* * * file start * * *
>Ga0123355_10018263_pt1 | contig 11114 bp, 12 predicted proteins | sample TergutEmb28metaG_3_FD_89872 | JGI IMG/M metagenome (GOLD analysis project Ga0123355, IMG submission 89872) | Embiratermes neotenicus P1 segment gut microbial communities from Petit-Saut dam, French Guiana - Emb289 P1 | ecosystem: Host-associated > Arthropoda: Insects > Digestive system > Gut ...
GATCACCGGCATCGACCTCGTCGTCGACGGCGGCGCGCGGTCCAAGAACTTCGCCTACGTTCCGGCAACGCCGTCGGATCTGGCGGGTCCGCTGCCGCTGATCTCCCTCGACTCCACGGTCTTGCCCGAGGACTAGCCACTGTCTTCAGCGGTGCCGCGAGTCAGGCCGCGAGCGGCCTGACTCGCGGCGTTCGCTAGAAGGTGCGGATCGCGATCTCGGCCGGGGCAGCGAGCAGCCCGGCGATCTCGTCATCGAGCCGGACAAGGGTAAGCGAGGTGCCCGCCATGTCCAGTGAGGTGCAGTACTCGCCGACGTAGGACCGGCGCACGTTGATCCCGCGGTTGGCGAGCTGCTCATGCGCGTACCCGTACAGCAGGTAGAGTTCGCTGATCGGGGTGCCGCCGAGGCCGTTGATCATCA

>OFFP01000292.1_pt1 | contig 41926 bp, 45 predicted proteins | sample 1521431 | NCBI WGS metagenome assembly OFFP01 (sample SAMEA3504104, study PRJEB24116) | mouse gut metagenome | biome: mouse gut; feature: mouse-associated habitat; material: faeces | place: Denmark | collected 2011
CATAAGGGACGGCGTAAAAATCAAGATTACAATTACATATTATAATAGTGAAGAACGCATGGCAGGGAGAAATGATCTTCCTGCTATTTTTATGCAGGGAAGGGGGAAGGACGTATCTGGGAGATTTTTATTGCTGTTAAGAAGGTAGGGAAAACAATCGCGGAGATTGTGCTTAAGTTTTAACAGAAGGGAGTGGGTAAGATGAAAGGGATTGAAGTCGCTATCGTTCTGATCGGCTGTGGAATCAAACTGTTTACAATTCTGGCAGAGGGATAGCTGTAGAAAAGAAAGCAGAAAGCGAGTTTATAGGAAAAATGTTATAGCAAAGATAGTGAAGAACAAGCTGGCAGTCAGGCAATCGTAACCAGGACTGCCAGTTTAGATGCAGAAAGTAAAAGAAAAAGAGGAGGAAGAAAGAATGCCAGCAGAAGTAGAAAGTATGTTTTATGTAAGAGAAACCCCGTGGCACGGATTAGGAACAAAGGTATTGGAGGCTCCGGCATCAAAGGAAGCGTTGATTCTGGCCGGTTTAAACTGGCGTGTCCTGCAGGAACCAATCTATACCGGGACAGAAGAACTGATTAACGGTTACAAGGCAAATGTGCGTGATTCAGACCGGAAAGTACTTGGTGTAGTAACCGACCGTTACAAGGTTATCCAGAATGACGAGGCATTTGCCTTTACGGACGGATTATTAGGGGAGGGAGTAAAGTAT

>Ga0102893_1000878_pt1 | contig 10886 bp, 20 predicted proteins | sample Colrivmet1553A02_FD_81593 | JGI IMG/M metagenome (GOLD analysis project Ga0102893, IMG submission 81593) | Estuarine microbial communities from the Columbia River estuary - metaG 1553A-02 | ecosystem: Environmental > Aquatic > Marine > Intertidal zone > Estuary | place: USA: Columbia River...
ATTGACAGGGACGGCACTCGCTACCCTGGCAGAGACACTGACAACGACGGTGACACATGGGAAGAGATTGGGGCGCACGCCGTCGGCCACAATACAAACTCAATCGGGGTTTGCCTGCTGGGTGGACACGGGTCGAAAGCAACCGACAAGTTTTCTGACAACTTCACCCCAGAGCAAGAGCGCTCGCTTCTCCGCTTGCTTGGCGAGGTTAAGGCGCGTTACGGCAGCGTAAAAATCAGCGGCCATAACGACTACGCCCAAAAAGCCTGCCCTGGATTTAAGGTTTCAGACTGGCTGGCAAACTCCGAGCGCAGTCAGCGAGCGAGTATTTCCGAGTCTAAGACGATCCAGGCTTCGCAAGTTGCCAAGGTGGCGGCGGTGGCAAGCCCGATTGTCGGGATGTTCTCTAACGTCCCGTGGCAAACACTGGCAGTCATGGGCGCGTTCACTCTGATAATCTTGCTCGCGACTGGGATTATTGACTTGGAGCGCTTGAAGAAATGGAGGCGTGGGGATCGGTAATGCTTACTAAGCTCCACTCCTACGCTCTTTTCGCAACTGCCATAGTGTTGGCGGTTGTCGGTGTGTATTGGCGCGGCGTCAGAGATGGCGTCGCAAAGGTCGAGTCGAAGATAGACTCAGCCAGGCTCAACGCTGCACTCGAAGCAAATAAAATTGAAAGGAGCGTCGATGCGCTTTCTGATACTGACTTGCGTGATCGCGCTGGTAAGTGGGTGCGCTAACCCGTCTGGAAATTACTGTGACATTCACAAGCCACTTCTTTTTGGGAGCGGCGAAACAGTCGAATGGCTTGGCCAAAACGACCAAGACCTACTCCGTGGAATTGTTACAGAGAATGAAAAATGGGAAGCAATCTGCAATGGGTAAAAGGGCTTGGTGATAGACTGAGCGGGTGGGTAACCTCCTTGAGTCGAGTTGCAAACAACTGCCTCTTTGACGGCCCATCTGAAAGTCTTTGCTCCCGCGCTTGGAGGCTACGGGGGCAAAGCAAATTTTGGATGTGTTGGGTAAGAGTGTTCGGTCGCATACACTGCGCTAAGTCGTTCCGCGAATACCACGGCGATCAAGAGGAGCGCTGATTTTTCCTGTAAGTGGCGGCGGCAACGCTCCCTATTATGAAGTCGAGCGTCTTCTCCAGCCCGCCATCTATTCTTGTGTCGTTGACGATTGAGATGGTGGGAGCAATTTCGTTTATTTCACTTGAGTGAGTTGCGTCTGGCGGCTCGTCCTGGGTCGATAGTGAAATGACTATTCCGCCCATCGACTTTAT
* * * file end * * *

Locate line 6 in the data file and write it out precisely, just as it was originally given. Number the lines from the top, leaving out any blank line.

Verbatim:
ATTGACAGGGACGGCACTCGCTACCCTGGCAGAGACACTGACAACGACGGTGACACATGGGAAGAGATTGGGGCGCACGCCGTCGGCCACAATACAAACTCAATCGGGGTTTGCCTGCTGGGTGGACACGGGTCGAAAGCAACCGACAAGTTTTCTGACAACTTCACCCCAGAGCAAGAGCGCTCGCTTCTCCGCTTGCTTGGCGAGGTTAAGGCGCGTTACGGCAGCGTAAAAATCAGCGGCCATAACGACTACGCCCAAAAAGCCTGCCCTGGATTTAAGGTTTCAGACTGGCTGGCAAACTCCGAGCGCAGTCAGCGAGCGAGTATTTCCGAGTCTAAGACGATCCAGGCTTCGCAAGTTGCCAAGGTGGCGGCGGTGGCAAGCCCGATTGTCGGGATGTTCTCTAACGTCCCGTGGCAAACACTGGCAGTCATGGGCGCGTTCACTCTGATAATCTTGCTCGCGACTGGGATTATTGACTTGGAGCGCTTGAAGAAATGGAGGCGTGGGGATCGGTAATGCTTACTAAGCTCCACTCCTACGCTCTTTTCGCAACTGCCATAGTGTTGGCGGTTGTCGGTGTGTATTGGCGCGGCGTCAGAGATGGCGTCGCAAAGGTCGAGTCGAAGATAGACTCAGCCAGGCTCAACGCTGCACTCGAAGCAAATAAAATTGAAAGGAGCGTCGATGCGCTTTCTGATACTGACTTGCGTGATCGCGCTGGTAAGTGGGTGCGCTAACCCGTCTGGAAATTACTGTGACATTCACAAGCCACTTCTTTTTGGGAGCGGCGAAACAGTCGAATGGCTTGGCCAAAACGACCAAGACCTACTCCGTGGAATTGTTACAGAGAATGAAAAATGGGAAGCAATCTGCAATGGGTAAAAGGGCTTGGTGATAGACTGAGCGGGTGGGTAACCTCCTTGAGTCGAGTTGCAAACAACTGCCTCTTTGACGGCCCATCTGAAAGTCTTTGCTCCCGCGCTTGGAGGCTACGGGGGCAAAGCAAATTTTGGATGTGTTGGGTAAGAGTGTTCGGTCGCATACACTGCGCTAAGTCGTTCCGCGAATACCACGGCGATCAAGAGGAGCGCTGATTTTTCCTGTAAGTGGCGGCGGCAACGCTCCCTATTATGAAGTCGAGCGTCTTCTCCAGCCCGCCATCTATTCTTGTGTCGTTGACGATTGAGATGGTGGGAGCAATTTCGTTTATTTCACTTGAGTGAGTTGCGTCTGGCGGCTCGTCCTGGGTCGATAGTGAAATGACTATTCCGCCCATCGACTTTAT